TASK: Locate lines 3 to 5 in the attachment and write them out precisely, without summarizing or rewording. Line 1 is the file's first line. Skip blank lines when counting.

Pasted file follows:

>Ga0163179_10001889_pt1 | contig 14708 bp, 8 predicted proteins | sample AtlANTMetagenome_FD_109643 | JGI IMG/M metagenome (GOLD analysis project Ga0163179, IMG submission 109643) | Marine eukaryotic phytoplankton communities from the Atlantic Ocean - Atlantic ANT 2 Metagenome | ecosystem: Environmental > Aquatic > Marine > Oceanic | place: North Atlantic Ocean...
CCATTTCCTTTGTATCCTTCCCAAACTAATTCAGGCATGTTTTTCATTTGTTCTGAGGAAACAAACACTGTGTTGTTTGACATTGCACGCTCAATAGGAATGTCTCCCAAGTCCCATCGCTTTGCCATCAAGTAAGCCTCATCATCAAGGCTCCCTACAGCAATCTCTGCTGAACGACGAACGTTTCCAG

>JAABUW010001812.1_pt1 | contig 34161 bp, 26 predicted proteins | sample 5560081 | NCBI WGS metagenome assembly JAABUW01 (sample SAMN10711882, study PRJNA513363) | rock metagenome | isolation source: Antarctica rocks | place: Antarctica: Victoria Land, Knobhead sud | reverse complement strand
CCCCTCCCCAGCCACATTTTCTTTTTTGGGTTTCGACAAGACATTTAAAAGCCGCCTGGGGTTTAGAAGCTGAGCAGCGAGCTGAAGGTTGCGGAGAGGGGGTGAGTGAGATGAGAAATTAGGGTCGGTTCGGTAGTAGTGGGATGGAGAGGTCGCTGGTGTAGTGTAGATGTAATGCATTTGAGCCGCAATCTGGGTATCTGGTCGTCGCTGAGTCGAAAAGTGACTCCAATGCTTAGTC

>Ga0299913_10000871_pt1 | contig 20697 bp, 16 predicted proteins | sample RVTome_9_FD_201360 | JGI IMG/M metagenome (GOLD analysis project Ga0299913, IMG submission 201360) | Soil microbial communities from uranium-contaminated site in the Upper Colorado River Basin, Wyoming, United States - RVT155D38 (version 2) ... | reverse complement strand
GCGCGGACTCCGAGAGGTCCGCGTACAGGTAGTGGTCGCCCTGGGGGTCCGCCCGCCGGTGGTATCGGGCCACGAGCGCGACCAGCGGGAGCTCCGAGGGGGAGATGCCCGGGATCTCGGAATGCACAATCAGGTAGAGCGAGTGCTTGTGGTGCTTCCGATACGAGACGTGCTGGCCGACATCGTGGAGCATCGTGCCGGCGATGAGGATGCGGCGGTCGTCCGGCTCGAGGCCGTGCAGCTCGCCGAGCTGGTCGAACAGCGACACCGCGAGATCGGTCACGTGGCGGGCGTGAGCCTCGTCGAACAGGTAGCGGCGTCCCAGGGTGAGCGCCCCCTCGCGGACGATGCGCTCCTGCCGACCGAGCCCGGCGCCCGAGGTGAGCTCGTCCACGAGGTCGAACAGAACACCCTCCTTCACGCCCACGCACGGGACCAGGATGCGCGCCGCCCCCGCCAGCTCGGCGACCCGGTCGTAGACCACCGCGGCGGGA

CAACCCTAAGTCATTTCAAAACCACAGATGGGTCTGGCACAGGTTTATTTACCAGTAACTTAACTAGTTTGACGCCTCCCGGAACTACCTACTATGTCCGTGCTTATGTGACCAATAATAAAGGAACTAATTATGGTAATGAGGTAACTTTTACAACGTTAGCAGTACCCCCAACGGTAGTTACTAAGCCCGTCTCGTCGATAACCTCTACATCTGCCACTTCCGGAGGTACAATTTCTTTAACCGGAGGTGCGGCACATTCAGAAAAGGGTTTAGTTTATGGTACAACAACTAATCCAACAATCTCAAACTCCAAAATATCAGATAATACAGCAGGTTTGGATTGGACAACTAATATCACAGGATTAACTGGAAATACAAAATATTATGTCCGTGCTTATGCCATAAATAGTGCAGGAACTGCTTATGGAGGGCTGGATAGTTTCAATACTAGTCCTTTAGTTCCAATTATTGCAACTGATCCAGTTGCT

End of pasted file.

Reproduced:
>JAABUW010001812.1_pt1 | contig 34161 bp, 26 predicted proteins | sample 5560081 | NCBI WGS metagenome assembly JAABUW01 (sample SAMN10711882, study PRJNA513363) | rock metagenome | isolation source: Antarctica rocks | place: Antarctica: Victoria Land, Knobhead sud | reverse complement strand
CCCCTCCCCAGCCACATTTTCTTTTTTGGGTTTCGACAAGACATTTAAAAGCCGCCTGGGGTTTAGAAGCTGAGCAGCGAGCTGAAGGTTGCGGAGAGGGGGTGAGTGAGATGAGAAATTAGGGTCGGTTCGGTAGTAGTGGGATGGAGAGGTCGCTGGTGTAGTGTAGATGTAATGCATTTGAGCCGCAATCTGGGTATCTGGTCGTCGCTGAGTCGAAAAGTGACTCCAATGCTTAGTC

>Ga0299913_10000871_pt1 | contig 20697 bp, 16 predicted proteins | sample RVTome_9_FD_201360 | JGI IMG/M metagenome (GOLD analysis project Ga0299913, IMG submission 201360) | Soil microbial communities from uranium-contaminated site in the Upper Colorado River Basin, Wyoming, United States - RVT155D38 (version 2) ... | reverse complement strand